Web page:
While the attitudes by the NAR and NAMB are apparent, it appears that the appraisers (and their organizations) are going to be the whipping boys for the near future.  The only question is, do they fight back, buckle under, or just counter-lobby for their own interests?

I'm a believer in the avalanche theory of chaos:  Little events can make big differences.  This NAR-NAMB effort and the comments they are making will probably have lasting affects...even unforeseen ones.

If the NAR-NAMB get their way, then the appraisers will be forced to either go along or say "Screw you...we're not going to jail."  Then there will be a fight, and some favored appraisal companies will rise to the top while others fail.  After 3-5 years, I would expect fraud investigations in that case.

If the NAR-NAMB don't get their way,  then the damage they've done to their working relationships will go on for quite a while.

Can't wait to see...

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#2) On June 29, 2009 at 5:34 PM, TMFEldrehad (99.99) wrote:

On a day when Madoff gets an enormously long sentence for perpetrating a scam which included basing victims' financial statements on fiction (and, in my opinion, deservedly so), it seems especially sad.

Egad!  Did I write that?  Of couse it's the sentence that's deserved, not the statements based on fiction!

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#3) On July 01, 2009 at 9:24 AM, Terok1313 (30.82) wrote:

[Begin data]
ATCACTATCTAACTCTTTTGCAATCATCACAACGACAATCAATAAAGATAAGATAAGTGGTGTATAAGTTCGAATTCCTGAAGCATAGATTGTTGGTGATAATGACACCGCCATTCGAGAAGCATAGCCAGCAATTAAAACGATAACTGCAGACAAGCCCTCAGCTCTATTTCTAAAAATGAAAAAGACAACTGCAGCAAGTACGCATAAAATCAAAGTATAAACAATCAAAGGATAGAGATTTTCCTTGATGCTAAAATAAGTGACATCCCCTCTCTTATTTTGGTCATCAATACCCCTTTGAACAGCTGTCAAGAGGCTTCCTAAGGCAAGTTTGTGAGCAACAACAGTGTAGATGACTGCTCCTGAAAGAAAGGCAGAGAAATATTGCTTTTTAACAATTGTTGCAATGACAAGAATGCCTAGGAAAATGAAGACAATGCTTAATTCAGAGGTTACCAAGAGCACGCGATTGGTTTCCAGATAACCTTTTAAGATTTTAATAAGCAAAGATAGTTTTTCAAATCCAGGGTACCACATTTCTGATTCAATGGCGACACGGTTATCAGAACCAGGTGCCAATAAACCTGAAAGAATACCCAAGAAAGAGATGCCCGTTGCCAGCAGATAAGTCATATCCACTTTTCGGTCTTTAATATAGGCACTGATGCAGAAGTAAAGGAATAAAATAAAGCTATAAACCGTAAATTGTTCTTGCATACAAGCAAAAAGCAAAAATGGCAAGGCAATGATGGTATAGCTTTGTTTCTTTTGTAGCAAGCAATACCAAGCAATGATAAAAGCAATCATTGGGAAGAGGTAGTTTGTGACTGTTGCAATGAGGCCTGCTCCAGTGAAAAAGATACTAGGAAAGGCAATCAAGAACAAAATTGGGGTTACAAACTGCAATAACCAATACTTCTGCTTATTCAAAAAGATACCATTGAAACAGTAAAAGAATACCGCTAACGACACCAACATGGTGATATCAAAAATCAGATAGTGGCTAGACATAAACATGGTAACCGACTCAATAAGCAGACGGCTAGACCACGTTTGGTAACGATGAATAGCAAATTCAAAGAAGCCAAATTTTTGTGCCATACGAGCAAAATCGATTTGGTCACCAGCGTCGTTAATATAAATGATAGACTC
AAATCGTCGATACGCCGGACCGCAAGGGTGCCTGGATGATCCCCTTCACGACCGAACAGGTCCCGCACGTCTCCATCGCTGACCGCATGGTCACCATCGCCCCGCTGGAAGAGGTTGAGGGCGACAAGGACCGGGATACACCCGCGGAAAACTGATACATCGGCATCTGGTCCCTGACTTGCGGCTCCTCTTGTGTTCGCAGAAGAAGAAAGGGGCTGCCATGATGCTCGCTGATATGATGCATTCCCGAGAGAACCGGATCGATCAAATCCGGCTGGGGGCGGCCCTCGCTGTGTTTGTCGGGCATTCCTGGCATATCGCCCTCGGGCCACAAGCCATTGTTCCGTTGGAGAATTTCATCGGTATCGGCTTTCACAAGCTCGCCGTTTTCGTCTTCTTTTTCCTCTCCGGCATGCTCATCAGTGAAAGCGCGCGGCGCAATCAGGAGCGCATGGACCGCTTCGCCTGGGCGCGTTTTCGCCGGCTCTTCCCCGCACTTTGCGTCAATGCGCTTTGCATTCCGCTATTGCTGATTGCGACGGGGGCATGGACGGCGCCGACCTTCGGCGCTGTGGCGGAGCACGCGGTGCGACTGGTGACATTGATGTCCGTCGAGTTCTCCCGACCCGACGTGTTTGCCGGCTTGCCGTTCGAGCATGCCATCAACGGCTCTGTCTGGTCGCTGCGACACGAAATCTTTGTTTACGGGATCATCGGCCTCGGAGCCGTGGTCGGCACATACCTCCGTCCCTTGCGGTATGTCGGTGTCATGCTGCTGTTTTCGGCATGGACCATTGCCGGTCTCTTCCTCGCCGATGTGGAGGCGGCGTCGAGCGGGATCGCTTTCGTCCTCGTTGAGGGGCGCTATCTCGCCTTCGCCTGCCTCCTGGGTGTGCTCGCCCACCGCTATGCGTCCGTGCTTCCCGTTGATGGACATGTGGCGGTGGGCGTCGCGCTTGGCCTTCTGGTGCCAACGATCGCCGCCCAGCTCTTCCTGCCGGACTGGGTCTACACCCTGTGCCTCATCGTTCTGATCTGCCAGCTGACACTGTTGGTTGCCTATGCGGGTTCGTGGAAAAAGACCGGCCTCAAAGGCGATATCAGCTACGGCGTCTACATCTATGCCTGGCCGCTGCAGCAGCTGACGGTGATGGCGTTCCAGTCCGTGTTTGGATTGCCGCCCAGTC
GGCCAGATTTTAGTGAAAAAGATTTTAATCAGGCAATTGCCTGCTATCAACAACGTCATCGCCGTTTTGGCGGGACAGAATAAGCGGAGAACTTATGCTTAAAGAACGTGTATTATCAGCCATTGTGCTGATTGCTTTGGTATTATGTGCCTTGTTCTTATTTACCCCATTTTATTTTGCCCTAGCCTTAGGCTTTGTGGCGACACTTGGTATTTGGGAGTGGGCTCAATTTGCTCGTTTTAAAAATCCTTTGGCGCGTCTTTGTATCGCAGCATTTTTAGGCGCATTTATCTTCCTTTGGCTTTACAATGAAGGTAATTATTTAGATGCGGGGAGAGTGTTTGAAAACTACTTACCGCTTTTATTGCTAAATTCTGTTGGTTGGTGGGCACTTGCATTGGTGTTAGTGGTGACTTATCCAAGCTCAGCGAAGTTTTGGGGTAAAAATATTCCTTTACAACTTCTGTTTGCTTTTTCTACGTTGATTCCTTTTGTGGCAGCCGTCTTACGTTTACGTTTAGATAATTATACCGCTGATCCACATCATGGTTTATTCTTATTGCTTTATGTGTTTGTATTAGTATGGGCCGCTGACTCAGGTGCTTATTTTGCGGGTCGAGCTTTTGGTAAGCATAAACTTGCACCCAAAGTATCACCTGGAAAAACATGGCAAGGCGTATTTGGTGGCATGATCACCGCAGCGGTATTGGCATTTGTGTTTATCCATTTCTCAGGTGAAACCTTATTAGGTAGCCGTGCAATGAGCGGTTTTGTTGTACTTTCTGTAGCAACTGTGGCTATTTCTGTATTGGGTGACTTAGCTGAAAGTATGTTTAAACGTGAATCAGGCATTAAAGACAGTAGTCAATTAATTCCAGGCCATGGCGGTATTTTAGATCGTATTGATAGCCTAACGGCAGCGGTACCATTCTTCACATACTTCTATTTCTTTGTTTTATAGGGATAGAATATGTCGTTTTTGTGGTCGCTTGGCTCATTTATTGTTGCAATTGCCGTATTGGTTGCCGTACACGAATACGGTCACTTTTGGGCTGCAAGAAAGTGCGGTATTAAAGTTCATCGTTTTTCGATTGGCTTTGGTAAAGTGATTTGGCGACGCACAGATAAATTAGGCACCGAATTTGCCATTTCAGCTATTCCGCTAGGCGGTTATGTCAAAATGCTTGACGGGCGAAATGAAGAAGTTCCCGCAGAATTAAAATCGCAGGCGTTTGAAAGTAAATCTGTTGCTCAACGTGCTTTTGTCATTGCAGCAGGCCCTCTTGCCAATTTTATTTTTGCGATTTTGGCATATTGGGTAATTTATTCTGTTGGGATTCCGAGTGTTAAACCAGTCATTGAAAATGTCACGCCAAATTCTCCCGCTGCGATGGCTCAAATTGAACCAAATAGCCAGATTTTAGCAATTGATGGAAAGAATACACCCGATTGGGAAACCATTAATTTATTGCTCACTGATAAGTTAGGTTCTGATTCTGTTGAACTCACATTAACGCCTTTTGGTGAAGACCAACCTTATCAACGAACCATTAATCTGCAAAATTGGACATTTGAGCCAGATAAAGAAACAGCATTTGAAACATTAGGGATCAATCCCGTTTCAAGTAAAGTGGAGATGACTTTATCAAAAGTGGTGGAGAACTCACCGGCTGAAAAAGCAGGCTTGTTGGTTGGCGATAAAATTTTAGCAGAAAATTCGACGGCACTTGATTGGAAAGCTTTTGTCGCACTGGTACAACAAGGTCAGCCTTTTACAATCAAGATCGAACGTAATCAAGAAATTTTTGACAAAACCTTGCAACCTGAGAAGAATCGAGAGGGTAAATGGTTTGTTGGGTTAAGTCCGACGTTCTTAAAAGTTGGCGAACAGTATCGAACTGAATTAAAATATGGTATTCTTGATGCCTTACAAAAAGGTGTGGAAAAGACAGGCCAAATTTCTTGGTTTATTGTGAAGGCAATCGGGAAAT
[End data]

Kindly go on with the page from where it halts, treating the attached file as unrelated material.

I don't in any way fault appraisers for what's going on.  They absolutely are doing their jobs as best they can and taking realistic market trends into account when determining house values.  But I should also point out that your childhood lesson doesn't necessarily seem to apply in this case.  Many buyers and sellers are agreeing to a price, only to have the appraiser come in at a lower value.  That's actually what NAR is complaining about.

I guess the point is, "whatever someone is willing to pay for it" doesn't apply when borrowed money is involved.

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#4) On July 01, 2009 at 1:53 PM, angusthermopylae (39.27) wrote:

Terok1313,

I think that's exactly the problem...and is indicative of the past:  Buyers and sellers are now having appraisers come in with a lower price...but it used to be the other way around.

And this isn't to blame all, most, or even more than your typical criminal element in any profession.  It's the way appraising works.  If one of the local houses sells for an 10% increase, then any other houses that sell after will probably be appraised some portion of the 10% also.  And it keeps creeping up.  Appraisers are doing their job, real estate agents are happy with bigger commissions, and banks are happy with bigger interest payments...

But when it works the other way (as, I suspect, now), the unhappiest people are the real estate agents and the banks.  They are on the downside of the curve, and don't want to admit, "That's just the way it works."